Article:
In Utah, a substantial percentage of the first transcontinental railroad grade is abandoned. A portion of this grade, constructed and maintained by Central Pacific Railroad Company, is the subject of this monograph (Fig. 1).
The original grade follows a route eastward from Lucin, Utah, near the Nevada border, around the northern end of the Great Salt Lake over Promontory Summit to Ogden. This grade was eventually abandoned in favor of a shorter route via trestle between Lucin and Ogden across the Great Salt Lake. The original grade became known as the Promontory Branch and saw only sporadic use after completion of the "cut off" in 1904. Railroad facilities and dependent towns were soon abandoned. The rails of the Promontory Branch were removed in 1942.
This monograph provides a documentary and historical perspective to the abandoned grade, its railroad stations, and associated features stretching from Lucin, eastward to the Golden Spike National Historic Site at Promontory Summit. First a historical sketch provides information on the building, maintenance, and abandonment of the route now known as the Promontory Branch. Afterwards we furnish a history and description of the railroad structures and settlements along the abandoned route. Finally, a brief discussion describes the features and artifacts encountered along the route today.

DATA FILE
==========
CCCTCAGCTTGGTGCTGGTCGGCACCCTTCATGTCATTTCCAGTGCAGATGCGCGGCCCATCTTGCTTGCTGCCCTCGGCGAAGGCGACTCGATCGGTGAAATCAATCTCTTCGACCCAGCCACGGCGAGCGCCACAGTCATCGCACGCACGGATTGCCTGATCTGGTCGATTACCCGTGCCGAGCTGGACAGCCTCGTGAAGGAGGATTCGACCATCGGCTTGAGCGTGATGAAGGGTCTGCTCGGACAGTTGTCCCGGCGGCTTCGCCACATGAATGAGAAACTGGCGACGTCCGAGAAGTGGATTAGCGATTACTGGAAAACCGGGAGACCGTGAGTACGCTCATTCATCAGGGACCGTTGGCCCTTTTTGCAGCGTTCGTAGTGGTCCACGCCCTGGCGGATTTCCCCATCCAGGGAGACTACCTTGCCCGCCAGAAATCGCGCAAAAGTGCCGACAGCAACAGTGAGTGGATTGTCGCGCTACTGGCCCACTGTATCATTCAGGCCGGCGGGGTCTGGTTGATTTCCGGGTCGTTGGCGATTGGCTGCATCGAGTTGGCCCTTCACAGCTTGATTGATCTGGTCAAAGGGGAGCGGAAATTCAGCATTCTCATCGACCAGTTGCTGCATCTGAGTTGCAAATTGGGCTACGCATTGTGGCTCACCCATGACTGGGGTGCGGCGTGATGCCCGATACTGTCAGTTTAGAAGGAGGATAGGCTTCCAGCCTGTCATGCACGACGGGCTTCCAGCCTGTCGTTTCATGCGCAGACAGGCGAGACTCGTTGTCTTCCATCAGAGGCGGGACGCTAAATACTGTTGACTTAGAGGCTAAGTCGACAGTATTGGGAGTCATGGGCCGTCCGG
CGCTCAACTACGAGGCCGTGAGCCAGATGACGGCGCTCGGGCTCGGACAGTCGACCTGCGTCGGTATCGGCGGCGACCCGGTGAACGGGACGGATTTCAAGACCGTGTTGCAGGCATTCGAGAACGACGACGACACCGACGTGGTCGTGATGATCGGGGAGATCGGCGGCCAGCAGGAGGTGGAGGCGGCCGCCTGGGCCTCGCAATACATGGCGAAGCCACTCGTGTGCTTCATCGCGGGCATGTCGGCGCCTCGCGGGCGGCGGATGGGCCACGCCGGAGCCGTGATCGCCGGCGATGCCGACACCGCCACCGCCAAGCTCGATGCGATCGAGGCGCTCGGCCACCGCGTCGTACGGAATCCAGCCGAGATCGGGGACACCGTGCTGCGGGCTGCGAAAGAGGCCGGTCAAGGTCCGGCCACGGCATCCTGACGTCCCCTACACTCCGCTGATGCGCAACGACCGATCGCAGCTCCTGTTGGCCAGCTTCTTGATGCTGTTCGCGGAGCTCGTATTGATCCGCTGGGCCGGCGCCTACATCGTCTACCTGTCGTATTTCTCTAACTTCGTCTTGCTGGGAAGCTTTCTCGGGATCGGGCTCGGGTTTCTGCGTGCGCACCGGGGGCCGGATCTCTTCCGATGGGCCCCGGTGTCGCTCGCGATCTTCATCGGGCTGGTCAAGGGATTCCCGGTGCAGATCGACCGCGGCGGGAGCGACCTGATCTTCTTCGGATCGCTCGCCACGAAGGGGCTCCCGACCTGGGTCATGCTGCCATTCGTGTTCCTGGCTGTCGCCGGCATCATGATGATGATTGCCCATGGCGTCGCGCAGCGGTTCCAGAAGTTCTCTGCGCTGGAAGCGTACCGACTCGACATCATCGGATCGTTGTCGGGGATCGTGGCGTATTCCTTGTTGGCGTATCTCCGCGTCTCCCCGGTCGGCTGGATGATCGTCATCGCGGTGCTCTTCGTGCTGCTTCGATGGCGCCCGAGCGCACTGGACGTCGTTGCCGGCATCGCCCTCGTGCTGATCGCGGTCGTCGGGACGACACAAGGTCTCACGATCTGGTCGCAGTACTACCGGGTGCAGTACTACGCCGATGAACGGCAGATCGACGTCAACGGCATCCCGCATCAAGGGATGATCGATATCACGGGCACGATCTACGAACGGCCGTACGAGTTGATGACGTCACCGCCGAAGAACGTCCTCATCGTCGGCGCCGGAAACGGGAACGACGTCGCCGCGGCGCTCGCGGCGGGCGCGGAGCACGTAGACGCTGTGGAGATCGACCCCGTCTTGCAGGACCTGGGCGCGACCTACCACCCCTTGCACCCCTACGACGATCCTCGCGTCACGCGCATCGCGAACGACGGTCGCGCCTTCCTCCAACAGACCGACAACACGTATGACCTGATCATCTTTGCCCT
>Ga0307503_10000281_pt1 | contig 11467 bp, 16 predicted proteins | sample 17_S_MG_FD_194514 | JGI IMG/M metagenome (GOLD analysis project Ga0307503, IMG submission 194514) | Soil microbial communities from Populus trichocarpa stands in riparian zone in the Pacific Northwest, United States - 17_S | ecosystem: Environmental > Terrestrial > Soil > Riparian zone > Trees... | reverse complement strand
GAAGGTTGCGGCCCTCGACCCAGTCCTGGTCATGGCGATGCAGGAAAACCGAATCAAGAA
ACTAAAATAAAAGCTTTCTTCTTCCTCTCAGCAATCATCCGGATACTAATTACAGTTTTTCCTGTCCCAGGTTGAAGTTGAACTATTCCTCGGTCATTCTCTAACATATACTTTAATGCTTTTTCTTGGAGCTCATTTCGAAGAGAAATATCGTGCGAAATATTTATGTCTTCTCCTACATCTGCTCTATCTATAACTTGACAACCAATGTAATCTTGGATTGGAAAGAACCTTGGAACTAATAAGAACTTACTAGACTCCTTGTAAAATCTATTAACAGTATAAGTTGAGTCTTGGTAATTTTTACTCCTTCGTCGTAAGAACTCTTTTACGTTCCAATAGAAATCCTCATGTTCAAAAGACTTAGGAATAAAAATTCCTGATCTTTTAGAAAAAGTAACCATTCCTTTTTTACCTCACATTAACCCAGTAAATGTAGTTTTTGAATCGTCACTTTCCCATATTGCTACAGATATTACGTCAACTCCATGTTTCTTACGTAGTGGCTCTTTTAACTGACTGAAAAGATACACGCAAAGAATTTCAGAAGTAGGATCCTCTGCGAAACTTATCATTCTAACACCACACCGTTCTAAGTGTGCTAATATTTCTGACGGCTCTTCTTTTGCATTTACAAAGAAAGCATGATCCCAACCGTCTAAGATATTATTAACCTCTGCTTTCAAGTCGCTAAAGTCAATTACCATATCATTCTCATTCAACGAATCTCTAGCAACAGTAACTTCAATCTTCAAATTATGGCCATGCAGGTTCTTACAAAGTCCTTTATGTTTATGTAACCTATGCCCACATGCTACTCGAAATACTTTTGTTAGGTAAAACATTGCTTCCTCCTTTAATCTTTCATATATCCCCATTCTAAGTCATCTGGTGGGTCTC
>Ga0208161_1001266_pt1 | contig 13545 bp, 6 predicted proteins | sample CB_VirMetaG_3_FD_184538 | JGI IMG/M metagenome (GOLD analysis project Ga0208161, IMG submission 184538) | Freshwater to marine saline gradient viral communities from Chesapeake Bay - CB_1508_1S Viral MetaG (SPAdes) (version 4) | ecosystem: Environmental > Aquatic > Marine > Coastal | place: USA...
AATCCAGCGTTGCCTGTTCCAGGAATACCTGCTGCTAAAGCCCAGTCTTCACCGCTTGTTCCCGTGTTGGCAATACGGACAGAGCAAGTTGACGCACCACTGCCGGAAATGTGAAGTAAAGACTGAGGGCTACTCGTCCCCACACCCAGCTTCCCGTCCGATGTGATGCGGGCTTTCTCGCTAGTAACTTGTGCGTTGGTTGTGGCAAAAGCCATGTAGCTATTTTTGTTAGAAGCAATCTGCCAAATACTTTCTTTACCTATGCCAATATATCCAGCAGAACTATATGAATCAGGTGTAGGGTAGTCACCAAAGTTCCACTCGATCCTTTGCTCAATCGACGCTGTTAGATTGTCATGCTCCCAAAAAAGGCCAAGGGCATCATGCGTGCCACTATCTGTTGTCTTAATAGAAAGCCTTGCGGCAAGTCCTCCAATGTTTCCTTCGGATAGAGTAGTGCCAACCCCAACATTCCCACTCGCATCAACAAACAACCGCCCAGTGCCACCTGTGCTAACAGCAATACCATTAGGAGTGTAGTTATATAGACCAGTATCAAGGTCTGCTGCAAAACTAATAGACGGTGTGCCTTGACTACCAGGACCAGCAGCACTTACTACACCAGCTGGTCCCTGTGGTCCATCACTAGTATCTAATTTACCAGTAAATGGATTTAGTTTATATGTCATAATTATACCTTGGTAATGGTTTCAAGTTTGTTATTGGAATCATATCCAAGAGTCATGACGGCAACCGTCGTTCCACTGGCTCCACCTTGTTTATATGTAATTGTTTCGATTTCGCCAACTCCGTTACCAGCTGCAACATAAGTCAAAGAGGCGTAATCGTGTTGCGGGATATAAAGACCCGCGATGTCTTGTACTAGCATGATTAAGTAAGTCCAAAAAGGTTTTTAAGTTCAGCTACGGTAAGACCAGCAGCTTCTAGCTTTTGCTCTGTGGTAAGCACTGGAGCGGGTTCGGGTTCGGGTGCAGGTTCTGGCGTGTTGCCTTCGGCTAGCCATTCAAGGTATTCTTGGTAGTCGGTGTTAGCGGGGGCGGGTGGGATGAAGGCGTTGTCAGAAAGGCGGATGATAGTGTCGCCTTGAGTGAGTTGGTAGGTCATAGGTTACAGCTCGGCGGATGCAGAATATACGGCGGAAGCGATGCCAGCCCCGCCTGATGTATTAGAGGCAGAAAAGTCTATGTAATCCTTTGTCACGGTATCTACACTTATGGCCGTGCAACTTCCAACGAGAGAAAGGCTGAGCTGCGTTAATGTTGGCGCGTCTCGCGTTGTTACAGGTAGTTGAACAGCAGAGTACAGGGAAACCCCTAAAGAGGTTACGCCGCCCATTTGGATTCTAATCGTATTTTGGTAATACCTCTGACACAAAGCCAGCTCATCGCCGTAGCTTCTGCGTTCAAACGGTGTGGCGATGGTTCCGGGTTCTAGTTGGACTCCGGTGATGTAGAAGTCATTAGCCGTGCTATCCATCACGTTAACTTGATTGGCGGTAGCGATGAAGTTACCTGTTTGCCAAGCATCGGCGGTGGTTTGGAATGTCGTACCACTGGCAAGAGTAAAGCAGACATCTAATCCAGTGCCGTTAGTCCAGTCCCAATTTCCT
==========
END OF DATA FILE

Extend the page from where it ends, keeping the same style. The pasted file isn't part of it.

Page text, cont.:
The study integrates previously published and unpublished documents with extensive field work along a 90-mile stretch of the original transcontinental railroad grade in northwestern Utah. Nineteenth century railroad maps, including engineering profiles, station plans, right-of way and track plats, and miscellaneous inventories provide valuable guides to locating and identifying 28 railroad stations, associated facilities, and settlements. Newspaper accounts, oral histories, historical documentaries, and photographs provide perspective. The study primarily concentrates on the surface remains and history of building and operating the railroad in northwestern Utah between 1869 and 1904. It is chiefly intended for land managers, historians, and archaeologists, requiring a basic study from which subsequent interpretational programs, archival research, and field work may be pursued.
Last Updated: 18-Jan-2008